Submitted to: Environmental and Water Resources Institute World Congress Proceedings
Publication Type: Proceedings
Publication Acceptance Date: 5/19/2002
Publication Date: 5/19/2002
Citation: N/A Interpretive Summary: Seasonal forecasts of precipitation are issued by NOAA's Climate Prediction Center and provide potentially useful information to support water resources planning and management. However, effective use requires assessment of forecast performance in terms immediately useful to managers. This study examines the performance of forecasts for drought conditions in the southwestern U.S. during the 1998-2000 La Niña conditions. Forecast and actual precipitation deficits were expressed as fractions of normal precipitation, and compared over 25 months for southeastern California, Arizona, New Mexico, and western and southern Texas. Season-long and region-wide precipitation deficits did occur during forecasts for such deficits. However, the magnitude of the deficits was under-forecast, the duration was over-forecast, and the timing of the start and end were not accurately predicted. Further, a regional surplus of precipitation during summer 1999 was not forecast at all. The results illustrate recent limitations in forecasts of droughts for the southwestern U.S. resulting from La Niña conditions.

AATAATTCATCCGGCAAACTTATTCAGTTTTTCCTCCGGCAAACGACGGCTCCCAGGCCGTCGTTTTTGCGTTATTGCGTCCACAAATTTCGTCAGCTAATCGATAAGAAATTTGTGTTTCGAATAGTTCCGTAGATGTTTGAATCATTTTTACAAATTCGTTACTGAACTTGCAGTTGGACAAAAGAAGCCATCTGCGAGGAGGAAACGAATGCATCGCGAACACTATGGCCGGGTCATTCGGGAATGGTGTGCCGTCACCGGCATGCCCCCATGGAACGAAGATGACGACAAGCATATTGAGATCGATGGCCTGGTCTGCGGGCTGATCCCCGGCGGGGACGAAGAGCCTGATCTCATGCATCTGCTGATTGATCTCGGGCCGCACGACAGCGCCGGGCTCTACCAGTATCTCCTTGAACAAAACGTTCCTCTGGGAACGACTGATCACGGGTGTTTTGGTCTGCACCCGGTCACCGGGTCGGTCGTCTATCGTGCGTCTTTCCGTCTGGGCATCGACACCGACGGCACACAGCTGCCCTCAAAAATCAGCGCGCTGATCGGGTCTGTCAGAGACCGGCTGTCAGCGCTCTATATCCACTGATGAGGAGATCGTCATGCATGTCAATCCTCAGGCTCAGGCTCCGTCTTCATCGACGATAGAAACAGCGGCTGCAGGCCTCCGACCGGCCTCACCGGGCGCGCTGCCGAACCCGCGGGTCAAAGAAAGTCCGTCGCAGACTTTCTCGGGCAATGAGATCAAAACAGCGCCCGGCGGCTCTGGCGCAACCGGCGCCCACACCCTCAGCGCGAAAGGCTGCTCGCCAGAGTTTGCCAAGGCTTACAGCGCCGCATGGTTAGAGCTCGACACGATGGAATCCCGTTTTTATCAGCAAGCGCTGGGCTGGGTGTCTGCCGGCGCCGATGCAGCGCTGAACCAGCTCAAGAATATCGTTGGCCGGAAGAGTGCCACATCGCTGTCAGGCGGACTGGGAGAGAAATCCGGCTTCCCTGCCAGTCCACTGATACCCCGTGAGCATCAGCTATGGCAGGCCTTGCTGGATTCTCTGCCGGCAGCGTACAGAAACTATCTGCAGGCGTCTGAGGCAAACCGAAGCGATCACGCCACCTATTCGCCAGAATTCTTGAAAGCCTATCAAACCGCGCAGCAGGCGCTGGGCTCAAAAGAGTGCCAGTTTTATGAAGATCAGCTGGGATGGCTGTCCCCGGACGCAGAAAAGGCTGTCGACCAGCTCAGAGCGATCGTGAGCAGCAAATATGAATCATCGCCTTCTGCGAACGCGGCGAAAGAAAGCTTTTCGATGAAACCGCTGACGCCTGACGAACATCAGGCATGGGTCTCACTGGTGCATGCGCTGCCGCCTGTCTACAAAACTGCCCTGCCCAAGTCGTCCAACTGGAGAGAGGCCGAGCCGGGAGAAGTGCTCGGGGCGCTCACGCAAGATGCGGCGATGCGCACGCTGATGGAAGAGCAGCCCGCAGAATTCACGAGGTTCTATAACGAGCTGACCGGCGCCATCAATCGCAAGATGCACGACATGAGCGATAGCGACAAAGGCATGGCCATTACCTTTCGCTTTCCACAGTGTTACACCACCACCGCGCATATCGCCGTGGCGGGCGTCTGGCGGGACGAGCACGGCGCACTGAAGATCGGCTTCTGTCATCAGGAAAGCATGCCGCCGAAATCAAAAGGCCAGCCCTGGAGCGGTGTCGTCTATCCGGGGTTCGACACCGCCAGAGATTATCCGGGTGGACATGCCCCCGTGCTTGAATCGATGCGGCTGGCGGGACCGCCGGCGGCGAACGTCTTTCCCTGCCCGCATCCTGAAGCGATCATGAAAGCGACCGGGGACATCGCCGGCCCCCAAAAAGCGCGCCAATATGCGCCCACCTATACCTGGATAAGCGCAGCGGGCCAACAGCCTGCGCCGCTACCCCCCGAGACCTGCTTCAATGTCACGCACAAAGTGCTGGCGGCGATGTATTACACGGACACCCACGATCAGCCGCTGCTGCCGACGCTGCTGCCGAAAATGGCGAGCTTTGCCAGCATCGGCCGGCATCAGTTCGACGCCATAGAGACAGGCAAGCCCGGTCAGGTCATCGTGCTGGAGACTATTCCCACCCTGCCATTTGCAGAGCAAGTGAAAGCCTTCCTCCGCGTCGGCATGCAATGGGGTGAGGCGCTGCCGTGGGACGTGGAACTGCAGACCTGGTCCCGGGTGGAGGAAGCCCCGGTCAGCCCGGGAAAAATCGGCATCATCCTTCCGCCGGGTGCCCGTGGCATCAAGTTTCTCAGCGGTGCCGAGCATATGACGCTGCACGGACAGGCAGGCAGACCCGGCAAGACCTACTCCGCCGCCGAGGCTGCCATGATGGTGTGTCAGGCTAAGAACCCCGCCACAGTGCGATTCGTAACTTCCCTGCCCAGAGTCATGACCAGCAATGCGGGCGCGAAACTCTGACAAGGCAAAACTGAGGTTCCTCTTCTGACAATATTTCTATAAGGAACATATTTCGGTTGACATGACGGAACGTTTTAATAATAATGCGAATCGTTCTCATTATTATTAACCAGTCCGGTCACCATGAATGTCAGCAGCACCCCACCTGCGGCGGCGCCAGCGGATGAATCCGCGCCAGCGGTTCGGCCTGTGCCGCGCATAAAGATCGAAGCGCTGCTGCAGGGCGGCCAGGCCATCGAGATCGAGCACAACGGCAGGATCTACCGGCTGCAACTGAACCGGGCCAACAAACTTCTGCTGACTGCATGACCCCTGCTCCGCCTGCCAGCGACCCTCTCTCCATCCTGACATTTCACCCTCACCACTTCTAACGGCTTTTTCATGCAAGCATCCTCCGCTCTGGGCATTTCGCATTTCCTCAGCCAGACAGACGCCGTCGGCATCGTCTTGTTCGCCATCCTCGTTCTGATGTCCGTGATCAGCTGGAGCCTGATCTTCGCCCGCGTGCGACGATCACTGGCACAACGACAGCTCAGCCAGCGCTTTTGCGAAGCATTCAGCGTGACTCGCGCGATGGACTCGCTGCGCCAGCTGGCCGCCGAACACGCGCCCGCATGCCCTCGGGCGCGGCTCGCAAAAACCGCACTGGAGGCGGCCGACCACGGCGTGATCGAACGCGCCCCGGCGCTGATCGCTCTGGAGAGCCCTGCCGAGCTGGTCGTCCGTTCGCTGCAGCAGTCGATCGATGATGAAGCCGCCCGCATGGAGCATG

Technical Abstract: Experimental climate forecasts for 3-month total precipitation are issued monthly by the NOAA Climate Prediction Center (CPC), for lead times from 0.5 to 12.5 months. Among these forecasts, the CPC Probability of Exceedance maps and graphs present information on expected shifts in the probability distribution of precipitation amounts, relative to climatological distributions for 102 forecast divisions covering the contiguous United States. These forecasts support a wide range of possible applications in water resource management. However, the forecast techniques are still undergoing rapid development, and forecasts over the past 6 years have been shown to vary in degree of boldness and skill, depending on forecast region and strength of ENSO conditions. In this assessment, the CPC Probability of Exceedance forecasts are examined during the La Niña episode that began in 1998, at the 0.5 month lead time, for 13 forecast divisions in the southwestern United States, covering southeastern California, Arizona, New Mexico, and western Texas. This represents a "best case" scenario of recent Probability of Exceedance forecasts, with relatively bold predictions of ENSO-associated dry conditions. Coherent, season-long and region-wide precipitation deficits did occur during forecasts for such deficits. The magnitude was under-forecast, the duration was over-forecast, and the timing of initiation and end was not well predicted. The regional surplus during summer 1999 was not forecast at all.